Goldman Hands Off Personal Finance Unit to Creative Planning

Goldman Sachs is selling its personal finance business to investment adviser Creative Planning.

The deal, announced Monday (Aug. 28), comes one week after the news that Goldman was considering a sale of its personal finance management (PFM) business in its shift away from retailing banking.

According to a news release, Creative is one of the largest registered investment advisers (RIA) in the country, with more than 2,100 employees and $245 billion in assets under management and advisement.

“Creative’s wealth management teams will continue to have access to investment solutions and services from Goldman Sachs Asset Management as it builds a leading investment management platform,” the release said, noting that Creative last month forged a strategic custody relationship with Goldman Sachs Advisor Solutions (GSAS).

“Building on our existing custody relationship with Goldman Sachs Advisor Solutions, an expanded partnership with Goldman Sachs is a natural, strategic fit,” added Peter Mallouk, Creative Planning’s president and CEO.

“We welcome the talented advisers from PFM as we remain committed to being the leading adviser in the independent space. Together, we will offer HNW [high net worth] investors comprehensive planning and a broad set of solutions related to wealth and investment management.”

PYMNTS wrote last week that the Wall Street giant was considering a sale of its PFM operations. The company has argued that the unit represents a “very small” part of its overall wealth franchise, which has $1 trillion in assets under supervision. PFM, meanwhile, handles $29 billion.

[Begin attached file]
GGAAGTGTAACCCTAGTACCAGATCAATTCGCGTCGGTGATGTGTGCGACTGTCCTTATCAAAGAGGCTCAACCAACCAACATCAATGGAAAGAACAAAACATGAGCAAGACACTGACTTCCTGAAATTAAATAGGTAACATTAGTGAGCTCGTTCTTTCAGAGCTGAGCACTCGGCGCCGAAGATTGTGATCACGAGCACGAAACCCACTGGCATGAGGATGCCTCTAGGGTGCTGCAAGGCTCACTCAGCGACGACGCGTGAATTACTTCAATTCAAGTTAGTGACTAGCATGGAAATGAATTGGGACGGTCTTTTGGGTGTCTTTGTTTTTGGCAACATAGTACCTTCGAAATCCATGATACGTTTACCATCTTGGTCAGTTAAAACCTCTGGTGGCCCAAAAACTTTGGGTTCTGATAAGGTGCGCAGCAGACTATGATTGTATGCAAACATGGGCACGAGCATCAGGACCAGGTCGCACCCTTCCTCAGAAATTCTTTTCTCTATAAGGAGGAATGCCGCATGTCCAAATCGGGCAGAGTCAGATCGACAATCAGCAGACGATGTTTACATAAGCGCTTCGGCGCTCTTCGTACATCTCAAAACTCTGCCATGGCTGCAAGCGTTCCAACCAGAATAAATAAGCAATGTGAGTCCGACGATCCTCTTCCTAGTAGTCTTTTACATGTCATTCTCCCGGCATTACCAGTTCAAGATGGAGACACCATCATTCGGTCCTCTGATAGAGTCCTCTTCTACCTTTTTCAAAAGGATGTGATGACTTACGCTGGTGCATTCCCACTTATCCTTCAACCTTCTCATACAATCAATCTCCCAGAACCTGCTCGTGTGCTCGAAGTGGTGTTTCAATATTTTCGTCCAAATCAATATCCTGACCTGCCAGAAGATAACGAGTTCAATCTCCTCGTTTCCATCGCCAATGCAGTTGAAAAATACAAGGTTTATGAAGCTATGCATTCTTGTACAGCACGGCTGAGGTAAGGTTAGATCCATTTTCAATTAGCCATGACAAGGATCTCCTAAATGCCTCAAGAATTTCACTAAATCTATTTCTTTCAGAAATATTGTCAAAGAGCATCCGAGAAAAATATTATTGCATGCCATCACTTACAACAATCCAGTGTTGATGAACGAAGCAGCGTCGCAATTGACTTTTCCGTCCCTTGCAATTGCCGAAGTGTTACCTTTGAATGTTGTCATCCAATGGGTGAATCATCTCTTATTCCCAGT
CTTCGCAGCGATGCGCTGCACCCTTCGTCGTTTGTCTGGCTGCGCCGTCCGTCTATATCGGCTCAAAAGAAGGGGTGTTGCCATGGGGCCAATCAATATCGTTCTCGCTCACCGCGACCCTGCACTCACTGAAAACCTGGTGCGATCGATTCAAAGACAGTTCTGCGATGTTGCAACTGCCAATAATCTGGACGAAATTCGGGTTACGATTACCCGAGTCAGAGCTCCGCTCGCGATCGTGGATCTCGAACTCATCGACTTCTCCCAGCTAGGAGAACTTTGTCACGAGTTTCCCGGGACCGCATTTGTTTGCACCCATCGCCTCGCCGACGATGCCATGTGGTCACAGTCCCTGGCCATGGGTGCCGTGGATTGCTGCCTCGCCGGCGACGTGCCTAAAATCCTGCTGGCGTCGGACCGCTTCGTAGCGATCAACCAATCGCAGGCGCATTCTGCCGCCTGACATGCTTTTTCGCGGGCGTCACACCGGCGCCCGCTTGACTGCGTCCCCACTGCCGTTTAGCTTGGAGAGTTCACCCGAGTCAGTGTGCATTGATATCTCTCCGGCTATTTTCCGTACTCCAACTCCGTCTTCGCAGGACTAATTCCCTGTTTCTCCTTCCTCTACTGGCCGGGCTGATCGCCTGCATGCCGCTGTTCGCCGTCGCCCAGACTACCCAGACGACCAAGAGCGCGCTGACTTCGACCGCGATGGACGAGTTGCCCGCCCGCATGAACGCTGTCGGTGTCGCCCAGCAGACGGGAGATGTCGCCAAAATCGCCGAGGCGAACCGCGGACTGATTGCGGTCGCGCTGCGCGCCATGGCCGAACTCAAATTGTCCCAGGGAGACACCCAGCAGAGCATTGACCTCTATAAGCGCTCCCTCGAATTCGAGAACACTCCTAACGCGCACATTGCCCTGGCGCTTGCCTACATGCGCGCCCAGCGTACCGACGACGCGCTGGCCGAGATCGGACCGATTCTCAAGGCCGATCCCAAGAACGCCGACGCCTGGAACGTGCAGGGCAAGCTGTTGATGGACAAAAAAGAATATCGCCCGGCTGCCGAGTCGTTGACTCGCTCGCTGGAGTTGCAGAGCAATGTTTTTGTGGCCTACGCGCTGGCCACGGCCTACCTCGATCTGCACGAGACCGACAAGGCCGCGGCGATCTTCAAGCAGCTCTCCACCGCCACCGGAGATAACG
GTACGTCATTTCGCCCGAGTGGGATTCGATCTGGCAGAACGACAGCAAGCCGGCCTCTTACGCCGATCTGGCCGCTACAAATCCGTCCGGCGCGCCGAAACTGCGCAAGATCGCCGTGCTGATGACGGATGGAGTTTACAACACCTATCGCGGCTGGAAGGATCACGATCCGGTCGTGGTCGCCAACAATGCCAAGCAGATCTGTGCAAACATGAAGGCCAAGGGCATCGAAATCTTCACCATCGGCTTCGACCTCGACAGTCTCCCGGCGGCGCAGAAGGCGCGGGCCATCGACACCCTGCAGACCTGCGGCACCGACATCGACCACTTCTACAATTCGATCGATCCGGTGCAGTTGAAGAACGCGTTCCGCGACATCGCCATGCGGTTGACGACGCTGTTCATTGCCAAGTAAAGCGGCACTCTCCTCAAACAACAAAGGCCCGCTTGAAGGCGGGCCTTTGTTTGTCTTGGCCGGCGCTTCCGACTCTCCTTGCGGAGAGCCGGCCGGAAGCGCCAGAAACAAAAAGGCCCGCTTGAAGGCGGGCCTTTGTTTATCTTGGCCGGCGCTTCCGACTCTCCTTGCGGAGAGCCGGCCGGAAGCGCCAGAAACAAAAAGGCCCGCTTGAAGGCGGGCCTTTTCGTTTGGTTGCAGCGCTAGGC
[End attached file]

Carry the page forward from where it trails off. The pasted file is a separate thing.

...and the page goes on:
“At Investor Day earlier this year, we laid out our plans to continue growing our private wealth, workplace (Ayco), the related private banking and lending business and Marcus Savings. We see outstanding opportunities to continue investing in these core businesses where we have a long-term track record of success,” a spokesperson told PYMNTS. 

On an earnings call in July, Goldman CEO David Solomon discussed the bank’s “pivot to narrow our consumer ambitions” as the company focuses attention on traditional investment banking and market-driven operations. 

As noted in this space, Goldman’s second-quarter earnings showed the ongoing impact of its retreat from Main Street banking, such as its move to sell its GreenSky business.

“While Wall Street may be parsing the details of revenue declines amid stock market volatility and deal-making turbulence — where investment banking-related, top-line contributions fell 20% — the company’s presentation materials detail efforts to reevaluate GreenSky and some added charge-offs in its consumer arm,” PYMNTS wrote.